Thursday, May 10, 2012

Ray Bradbury on the Public Library

" I never went to college. I went to the library. " -- RAY BRADBURY, American science fiction author, interviewed by AARP Magazine.

The introduction to a recent edition of Bradbury's short stories published in the Everyman's Library series tells of his remarkable career. From grade school days he was writing stories. His aunt read to him from L. Frank Baum's series of Oz books when he was 7. She began to read to him the stories of Edgar Allan Poe when he was 8.

Bradbury's college was the Los Angeles Central Public Library. He began his process of self-education upon graduating from high school and completed his self-directed curriculum at the age of 28.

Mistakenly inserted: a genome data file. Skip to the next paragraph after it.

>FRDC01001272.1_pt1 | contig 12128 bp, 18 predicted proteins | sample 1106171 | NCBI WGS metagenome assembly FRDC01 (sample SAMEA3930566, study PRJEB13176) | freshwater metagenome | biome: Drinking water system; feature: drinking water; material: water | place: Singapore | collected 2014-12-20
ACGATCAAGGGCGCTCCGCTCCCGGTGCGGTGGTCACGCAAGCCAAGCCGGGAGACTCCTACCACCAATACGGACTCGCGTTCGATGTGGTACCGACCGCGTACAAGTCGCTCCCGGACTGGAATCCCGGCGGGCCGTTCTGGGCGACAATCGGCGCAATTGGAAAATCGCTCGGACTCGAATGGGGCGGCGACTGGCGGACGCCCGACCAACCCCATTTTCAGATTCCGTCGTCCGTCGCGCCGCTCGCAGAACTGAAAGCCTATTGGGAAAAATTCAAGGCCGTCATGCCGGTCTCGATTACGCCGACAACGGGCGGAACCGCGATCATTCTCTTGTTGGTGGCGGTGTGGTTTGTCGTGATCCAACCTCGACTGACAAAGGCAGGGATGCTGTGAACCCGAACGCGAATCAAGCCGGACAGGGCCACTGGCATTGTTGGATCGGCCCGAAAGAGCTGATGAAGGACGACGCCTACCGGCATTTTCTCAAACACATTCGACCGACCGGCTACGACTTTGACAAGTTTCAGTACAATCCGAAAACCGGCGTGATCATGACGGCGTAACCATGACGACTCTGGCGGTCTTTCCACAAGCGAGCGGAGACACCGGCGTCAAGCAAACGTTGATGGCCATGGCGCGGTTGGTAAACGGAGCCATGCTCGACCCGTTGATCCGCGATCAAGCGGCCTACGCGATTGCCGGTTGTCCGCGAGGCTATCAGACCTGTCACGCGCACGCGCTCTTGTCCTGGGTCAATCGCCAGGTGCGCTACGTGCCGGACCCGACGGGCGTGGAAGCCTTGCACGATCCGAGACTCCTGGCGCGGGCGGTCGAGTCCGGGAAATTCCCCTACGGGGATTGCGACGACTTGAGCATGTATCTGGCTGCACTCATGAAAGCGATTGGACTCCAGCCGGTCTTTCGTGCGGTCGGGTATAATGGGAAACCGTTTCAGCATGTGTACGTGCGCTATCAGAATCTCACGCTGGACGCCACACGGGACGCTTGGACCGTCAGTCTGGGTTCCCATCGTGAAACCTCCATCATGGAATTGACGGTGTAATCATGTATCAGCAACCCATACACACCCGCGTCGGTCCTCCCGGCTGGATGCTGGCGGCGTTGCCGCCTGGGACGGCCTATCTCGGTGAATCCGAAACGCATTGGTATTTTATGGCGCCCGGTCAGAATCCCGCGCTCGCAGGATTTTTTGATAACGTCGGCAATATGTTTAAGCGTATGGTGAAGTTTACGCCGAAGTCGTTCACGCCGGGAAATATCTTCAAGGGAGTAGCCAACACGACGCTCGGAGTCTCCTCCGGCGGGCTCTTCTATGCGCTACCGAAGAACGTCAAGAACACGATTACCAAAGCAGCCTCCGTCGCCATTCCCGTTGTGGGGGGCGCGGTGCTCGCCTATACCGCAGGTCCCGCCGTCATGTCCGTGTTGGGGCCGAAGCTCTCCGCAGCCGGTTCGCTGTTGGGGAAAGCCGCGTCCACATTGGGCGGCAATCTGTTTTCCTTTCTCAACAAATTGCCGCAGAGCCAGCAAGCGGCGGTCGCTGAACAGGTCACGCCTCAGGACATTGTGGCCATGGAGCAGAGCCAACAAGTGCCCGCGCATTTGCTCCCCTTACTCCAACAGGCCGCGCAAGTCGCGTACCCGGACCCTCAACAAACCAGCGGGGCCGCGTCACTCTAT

Obviously, few people can be successful as autodidacts the way that Bradbury was, but there is something of value in his example. Instructors are essential in the STEM (science, technology, engineering, mathematics) curriculum, but in the areas of the humanities and the social sciences, one may be all the better off by being one's own instructor.

I don't mean to knock college. I went to college and never left. I am, however, skeptical about the proposition that more college graduates means more human capital. Return on that investment long ago began to go into decline. One must suspect that the general college degree has been pushed into a "bubble" status as overblown as that in which housing came to be.

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